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As peace talks sputter, Israelis and Palestinians eye Plan B

Forming a single binational state is among the alternatives being raised to the two-state solution.

Divide: Palestinian women in Bethlehem waited to cross a checkpoint into Jerusalem last Friday, to pray during Ramadan.

Tara Todras-Whitehill/AP

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Over the past two decades of Israeli-Palestinian negotiations, deadlines for peace agreements have come and gone with precious few treaties.

Now, amid low expectations for an agreement before the expiration of the Bush administration's target for an accord by the end of 2008, voices are growing on both sides advocating abandoning talks on Palestinian statehood if they miss the mark yet again.

"We certainly need to think outside the box," says Hanan Ashrawi, a Palestinian legislator and longtime supporter of peace talks. "The business-as-usual approach hasn't worked."

Advocating a single binational state of Jews and Arabs is the alternative strategy most often mentioned as gaining cachet among Palestinians, though even backers of that goal concede that it is more of an ideal than a realistic goal. Other alternatives that some Palestinians are mulling include dismantling the Palestinian government, an international trusteeship, and returning to popular uprising to achieve an independent state.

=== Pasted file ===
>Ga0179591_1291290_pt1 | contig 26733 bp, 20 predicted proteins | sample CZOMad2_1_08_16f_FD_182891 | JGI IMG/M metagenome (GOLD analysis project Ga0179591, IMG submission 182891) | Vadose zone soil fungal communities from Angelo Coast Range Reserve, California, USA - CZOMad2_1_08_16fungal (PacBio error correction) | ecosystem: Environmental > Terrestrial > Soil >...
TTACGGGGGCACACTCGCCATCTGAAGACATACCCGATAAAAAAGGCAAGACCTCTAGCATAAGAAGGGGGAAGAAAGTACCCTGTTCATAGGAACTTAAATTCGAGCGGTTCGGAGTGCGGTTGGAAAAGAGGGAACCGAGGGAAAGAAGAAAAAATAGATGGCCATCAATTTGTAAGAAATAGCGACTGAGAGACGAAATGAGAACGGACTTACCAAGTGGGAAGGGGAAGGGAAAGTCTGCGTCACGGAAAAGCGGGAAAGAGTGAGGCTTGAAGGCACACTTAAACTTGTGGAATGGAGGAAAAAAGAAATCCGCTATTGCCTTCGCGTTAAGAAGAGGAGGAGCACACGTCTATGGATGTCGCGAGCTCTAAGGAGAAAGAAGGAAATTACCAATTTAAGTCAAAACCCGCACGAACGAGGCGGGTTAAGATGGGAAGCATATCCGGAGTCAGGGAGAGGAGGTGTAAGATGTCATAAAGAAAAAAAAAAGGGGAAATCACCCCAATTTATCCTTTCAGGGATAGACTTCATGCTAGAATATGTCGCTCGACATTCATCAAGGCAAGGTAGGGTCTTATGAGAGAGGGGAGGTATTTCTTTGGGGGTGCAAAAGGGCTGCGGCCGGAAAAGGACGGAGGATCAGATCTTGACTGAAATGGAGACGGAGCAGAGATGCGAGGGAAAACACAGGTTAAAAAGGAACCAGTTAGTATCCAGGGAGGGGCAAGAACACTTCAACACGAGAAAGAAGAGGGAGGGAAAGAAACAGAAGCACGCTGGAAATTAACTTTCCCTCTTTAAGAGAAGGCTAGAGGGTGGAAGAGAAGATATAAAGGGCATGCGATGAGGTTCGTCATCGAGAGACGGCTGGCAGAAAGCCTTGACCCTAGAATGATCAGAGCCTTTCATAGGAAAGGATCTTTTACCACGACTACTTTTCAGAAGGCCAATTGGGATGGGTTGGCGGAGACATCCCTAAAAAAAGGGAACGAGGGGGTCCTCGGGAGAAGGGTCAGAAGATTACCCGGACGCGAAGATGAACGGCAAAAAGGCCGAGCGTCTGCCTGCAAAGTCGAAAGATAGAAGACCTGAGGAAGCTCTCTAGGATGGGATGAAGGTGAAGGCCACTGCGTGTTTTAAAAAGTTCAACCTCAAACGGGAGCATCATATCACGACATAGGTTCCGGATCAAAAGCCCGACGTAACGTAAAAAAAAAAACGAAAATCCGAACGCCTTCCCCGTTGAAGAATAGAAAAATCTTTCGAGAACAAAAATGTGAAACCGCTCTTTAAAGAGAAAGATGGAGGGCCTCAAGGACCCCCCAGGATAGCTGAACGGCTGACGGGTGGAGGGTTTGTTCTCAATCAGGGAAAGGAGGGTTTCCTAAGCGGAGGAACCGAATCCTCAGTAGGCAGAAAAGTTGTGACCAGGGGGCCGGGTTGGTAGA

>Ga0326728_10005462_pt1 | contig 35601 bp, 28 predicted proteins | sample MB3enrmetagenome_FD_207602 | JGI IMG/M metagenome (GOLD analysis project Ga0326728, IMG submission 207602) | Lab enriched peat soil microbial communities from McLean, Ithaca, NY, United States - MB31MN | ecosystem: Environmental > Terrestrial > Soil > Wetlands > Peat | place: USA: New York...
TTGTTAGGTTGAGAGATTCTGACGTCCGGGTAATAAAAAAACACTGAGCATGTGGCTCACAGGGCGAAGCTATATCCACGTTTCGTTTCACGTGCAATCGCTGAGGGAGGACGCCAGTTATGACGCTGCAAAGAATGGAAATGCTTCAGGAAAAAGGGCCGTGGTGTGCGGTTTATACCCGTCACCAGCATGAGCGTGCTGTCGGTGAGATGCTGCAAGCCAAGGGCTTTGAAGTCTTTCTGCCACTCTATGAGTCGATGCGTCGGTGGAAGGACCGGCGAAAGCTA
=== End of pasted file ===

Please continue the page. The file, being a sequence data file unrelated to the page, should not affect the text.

Adds Ms. Ashrawi, "There are many ideas, but there is no consensus. The consensus is that we are reaching the end of our rope. The two-state solution is receding, and we are in crisis."

Nearly a year ago at a summit in Annapolis, Md., President Bush called for a push to reach a deal by the end of his term. If that deadline passes, it is unclear if the fledgling successor to the Bush administration will dive back into talks when chances for success seem slim. Palestinian and Israeli leaders are both weak right now, making it difficult for either side to push for an agreement.


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